How Effective Is TMS? The TMS Therapy Success Rate

Updated March 3, 2023by BetterHelp Editorial Team

TMS, or Transcranial Magnetic Stimulation, can be an effective treatment for depression in some people. This type of treatment generally involves the stimulation of different areas of the brain using a magnet for 20 to 40 minutes. Sessions are typically scheduled five times per week for four to six weeks, and the effects can last for six months to one year. It’s generally recommended to follow up TMS treatment with talk therapy or medication to maintain its effects. Insurance may not always cover TMS, and cost can be a barrier to treatment. Another depression treatment option may be therapy, which can be finished in person or online.

Transcranial Magnetic Stimulation As A Treatment For Depression

Depression can be a serious mental health concern that tends to affect everyone differently and look dramatically different in every personality it touches.

For this reason, depression often goes undetected, which can exacerbate symptoms. Despite more than 300 million people living with depression worldwide, many aspects of depression may not be entirely understood, and treating depression can be difficult.

Treatment for depression often varies widely, based on a person's needs, comfort level, and economic ability. Though there can be countless ways to treat depression, ranging from lifestyle alterations to talk therapy, several areas of study have emerged to focus primarily on depression treatment. One of these therapies may be Transcranial Magnetic Stimulation, or TMS.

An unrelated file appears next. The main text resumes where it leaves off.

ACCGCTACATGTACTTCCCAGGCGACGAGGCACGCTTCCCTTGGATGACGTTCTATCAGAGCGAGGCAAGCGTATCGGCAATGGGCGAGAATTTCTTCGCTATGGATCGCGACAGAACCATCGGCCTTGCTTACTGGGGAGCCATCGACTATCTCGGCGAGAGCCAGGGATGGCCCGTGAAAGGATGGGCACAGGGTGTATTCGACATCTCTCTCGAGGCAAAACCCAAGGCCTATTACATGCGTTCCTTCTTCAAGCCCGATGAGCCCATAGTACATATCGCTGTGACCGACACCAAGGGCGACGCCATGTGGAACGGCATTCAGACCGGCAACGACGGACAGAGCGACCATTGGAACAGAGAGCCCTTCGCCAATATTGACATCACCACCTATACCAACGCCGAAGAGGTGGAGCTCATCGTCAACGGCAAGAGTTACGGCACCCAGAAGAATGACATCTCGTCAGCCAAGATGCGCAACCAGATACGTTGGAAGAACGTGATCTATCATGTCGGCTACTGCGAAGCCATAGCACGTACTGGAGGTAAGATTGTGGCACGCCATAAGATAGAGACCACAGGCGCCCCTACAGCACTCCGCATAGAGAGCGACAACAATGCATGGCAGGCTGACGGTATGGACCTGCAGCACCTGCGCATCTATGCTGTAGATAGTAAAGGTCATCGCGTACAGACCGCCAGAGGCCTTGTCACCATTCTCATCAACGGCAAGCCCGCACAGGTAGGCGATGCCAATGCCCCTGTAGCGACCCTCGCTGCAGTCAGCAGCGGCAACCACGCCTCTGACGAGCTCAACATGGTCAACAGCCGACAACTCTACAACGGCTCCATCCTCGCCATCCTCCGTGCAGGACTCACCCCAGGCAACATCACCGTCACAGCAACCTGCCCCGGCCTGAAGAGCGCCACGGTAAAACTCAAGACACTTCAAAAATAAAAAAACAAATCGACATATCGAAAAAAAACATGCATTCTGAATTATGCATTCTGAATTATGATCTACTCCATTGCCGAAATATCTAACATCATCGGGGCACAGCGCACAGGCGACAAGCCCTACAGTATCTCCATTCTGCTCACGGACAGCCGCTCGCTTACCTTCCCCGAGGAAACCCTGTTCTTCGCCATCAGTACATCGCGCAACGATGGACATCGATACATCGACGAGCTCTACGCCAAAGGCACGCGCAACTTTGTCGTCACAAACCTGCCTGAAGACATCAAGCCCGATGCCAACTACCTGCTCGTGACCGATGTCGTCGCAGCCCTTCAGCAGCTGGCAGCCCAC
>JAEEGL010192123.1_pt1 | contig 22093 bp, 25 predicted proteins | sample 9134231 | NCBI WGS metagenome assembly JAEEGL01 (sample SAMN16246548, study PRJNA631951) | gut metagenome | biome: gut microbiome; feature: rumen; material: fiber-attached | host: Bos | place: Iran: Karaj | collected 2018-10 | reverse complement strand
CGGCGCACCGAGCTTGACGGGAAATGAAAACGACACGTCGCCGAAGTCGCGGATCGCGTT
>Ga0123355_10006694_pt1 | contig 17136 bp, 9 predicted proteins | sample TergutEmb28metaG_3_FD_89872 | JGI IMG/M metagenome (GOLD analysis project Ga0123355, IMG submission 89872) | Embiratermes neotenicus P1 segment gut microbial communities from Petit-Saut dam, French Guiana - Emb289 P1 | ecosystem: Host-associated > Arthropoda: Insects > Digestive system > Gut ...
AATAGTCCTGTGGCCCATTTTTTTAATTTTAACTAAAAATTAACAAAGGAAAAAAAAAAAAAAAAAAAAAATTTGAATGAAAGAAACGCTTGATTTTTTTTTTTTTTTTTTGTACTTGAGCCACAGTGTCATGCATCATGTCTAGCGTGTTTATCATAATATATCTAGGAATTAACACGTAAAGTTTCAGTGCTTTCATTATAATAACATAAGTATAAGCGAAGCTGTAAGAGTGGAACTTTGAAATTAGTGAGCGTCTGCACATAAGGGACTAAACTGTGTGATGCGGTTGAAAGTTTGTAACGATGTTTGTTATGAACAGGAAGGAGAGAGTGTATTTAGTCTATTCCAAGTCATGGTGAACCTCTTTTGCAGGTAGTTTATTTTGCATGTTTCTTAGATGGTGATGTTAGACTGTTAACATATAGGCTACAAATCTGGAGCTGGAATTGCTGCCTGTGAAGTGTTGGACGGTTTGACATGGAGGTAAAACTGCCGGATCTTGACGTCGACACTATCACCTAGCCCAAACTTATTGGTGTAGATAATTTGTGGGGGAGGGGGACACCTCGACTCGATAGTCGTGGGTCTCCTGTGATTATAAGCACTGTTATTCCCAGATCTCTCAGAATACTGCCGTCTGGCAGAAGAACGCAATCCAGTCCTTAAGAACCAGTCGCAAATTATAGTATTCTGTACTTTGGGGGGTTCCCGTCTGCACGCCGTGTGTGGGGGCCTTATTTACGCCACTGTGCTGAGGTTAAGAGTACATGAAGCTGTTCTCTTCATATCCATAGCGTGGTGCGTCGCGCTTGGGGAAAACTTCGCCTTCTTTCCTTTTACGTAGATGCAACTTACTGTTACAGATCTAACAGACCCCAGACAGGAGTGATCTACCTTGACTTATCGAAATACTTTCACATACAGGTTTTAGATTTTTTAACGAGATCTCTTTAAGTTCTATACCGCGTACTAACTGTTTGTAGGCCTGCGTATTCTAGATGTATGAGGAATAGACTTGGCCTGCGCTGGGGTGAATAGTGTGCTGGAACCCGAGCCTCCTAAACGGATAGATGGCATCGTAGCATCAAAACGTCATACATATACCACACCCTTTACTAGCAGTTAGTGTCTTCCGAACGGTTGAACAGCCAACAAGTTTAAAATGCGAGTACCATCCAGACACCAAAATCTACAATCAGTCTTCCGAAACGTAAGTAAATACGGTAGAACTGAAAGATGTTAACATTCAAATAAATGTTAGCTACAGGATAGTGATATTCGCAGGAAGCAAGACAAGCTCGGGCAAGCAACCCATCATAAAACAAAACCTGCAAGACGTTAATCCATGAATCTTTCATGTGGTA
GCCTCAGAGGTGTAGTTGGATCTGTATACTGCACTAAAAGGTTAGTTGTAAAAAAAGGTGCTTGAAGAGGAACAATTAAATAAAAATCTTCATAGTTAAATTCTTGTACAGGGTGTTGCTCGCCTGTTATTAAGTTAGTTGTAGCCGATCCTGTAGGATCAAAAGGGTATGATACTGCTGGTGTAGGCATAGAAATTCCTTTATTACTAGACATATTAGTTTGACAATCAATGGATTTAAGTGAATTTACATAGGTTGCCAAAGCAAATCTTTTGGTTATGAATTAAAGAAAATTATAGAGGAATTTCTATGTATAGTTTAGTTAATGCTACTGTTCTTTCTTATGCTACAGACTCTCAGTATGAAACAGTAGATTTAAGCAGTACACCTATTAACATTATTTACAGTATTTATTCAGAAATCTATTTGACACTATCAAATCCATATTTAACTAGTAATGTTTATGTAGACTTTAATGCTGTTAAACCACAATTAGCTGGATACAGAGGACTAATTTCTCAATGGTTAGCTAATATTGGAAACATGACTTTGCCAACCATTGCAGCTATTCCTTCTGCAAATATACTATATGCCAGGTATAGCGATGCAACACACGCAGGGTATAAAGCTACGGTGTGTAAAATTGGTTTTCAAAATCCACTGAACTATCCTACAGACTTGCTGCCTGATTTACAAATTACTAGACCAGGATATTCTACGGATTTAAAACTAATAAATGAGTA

Transcranial Magnetic Stimulation

If TMS Isn’t An Option For You, Consider Talk Therapy.

Transcranial Magnetic Stimulation, or repetitive Transcranial Magnetic Stimulation (rTMS), can be a depression treatment that generally uses a magnetic force to alter the patterns of your brain to decrease the symptoms of depression.

Placing a magnetic coil against the side of a patient's head, practitioners may then apply a series of pulses within the magnet to stimulate the nerves of the brain responsible for mood control.

The theory behind this particular type of therapy generally suggests that stimulating and awakening areas of the brain that are usually less active in depressed individuals can alleviate the symptoms of depression and improve a patient's quality of life.

Possible Side Effects Of Transcranial Magnetic Stimulation Therapy

Because this procedure is non-invasive, TMS is normally considered a safe treatment for depression, without any dramatic or alarming risks.

That being said, there can be some mild side effects brought on by TMS sessions, which can include headaches, lightheadedness, facial tingling or numbness, and discomfort during the procedure.